The classic case is, that for a fire, we need heat, fuel, oxidiser and an un-interfered- with heat generating chain reaction. This last factor, BTW, implies that a fire is a quantum, micro-process. Such fires are often visible through another quantum process, photon emission . . . often involving spectral lines and bands characteristic of involved elements. (For instance, this is how fireworks manufacturers generate desired colours.)

    This example and other similar or more exotic ones such as radioactive decay, photo electric effects and superposed “hybrid” orbitals such as in the Benzine ring point to the significance of such enabling factors linked to the occurrence of contingent beings, even in the quantum world.

    Indeed, the usual term for such factors is necessary causal factors; aptly described by the Wiki article on causality cited at 251 above:

    If x is a necessary cause of y, then the presence of y necessarily implies the presence of x. The presence of x, however, does not imply that y will occur.

    And we come to the crux: given such enabling factors, for a thing A to be without cause, it must be a possible being but must have no such enabling factors.

    But, such a being is quite familiar.

    Under the circumstances where A is possible — existing in at least one possible world Wj — and yet has no factors that may block its existence in any possible world Wk, A would exist in ALL possible worlds.

    That is, A is a necessary being.

    Such a being would have no beginning or end, for the same reason.

    In short, the very fact of having a beginning is a demonstration of contingency. (Which credibly directly implies that our observed cosmos and contents are contingent given evidence pointing to a singularity c. 13.7 BYA.)

    So, it seems that once we familiarise ourselves with modes of being, on applying wPSR, we see why cause is a direct corollary of the wPSR in light of such modes of being.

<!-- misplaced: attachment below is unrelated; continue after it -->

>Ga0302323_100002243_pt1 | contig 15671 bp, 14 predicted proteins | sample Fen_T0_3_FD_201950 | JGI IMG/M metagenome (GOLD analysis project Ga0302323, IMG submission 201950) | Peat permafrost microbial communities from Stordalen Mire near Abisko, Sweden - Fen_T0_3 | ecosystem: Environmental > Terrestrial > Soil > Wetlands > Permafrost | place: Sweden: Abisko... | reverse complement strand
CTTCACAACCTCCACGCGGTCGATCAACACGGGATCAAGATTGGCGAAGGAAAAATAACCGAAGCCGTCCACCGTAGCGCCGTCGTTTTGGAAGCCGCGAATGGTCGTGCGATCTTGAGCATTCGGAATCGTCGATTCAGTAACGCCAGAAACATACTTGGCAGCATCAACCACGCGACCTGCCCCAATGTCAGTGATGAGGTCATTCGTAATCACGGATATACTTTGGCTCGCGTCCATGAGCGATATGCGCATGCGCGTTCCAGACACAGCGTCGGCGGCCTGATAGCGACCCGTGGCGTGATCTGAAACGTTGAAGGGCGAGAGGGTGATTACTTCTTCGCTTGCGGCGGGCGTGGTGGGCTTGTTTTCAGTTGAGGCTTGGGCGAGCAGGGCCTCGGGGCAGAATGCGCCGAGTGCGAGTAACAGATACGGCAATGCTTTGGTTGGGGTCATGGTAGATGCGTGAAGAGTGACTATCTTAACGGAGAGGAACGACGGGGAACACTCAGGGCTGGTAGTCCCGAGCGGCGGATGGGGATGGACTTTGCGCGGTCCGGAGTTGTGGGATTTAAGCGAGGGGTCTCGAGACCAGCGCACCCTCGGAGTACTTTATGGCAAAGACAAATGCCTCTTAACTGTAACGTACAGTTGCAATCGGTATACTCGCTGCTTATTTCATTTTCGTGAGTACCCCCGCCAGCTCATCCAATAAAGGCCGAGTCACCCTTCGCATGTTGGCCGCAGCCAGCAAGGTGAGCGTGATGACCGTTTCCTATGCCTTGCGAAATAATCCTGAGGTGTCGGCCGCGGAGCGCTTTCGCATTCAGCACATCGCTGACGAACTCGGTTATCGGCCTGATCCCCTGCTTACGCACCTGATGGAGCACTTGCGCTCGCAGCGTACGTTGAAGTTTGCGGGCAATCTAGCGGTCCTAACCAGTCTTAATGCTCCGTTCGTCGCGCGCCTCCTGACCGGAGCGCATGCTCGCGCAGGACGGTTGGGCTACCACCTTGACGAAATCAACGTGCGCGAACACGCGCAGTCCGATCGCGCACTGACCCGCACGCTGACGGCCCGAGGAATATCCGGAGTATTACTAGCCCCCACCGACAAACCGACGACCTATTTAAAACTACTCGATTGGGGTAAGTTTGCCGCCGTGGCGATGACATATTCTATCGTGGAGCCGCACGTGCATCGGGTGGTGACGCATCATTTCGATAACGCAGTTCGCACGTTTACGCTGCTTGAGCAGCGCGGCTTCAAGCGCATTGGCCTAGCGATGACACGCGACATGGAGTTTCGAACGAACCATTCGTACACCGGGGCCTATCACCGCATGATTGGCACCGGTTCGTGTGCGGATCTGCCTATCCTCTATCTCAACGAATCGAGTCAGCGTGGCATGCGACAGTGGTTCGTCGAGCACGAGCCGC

Of course, I cannot force you to accept this, but I can lay out sufficient that I can invite you to reconsider.

    KF

  302. MF, a F/N:

    I see your reply to PG along lines of gods of gaps arguments when he argued in summary:

    intelligences can and do create structures including long specified strings of DNA which nature without intelligences has not been shown to do, and that no coherent theory shows how nature without intelligences could do.

    I find PG is arguing inductively on what we DO know from abundant examples, and in light of the search space challenges to find zones exhibiting FSCO/I. (Cf. here.)

    I suggest your gods of the gaps dismissal is misdirected and should be rethought.

    a: Blindly searching beyond astronomical spaces is not a productive prospect,

    b: the notion of a vast continent of functional forms traversed in small incremental steps is questionable given sharp diversity of body plans [and the 10 - 100+ mn bits of genetic info for each of dozens of such plans], and

    c: the pop genetics to fix and accumulate desirable changes without being swamped out by deleterious ones is not plausible. (Not to mention, plausibly requiring time scales that are just not on the table.)

    KF

  303. F/N: I direct attention to 251 above, which outlines the matter. KF

  304. 304

    KF #301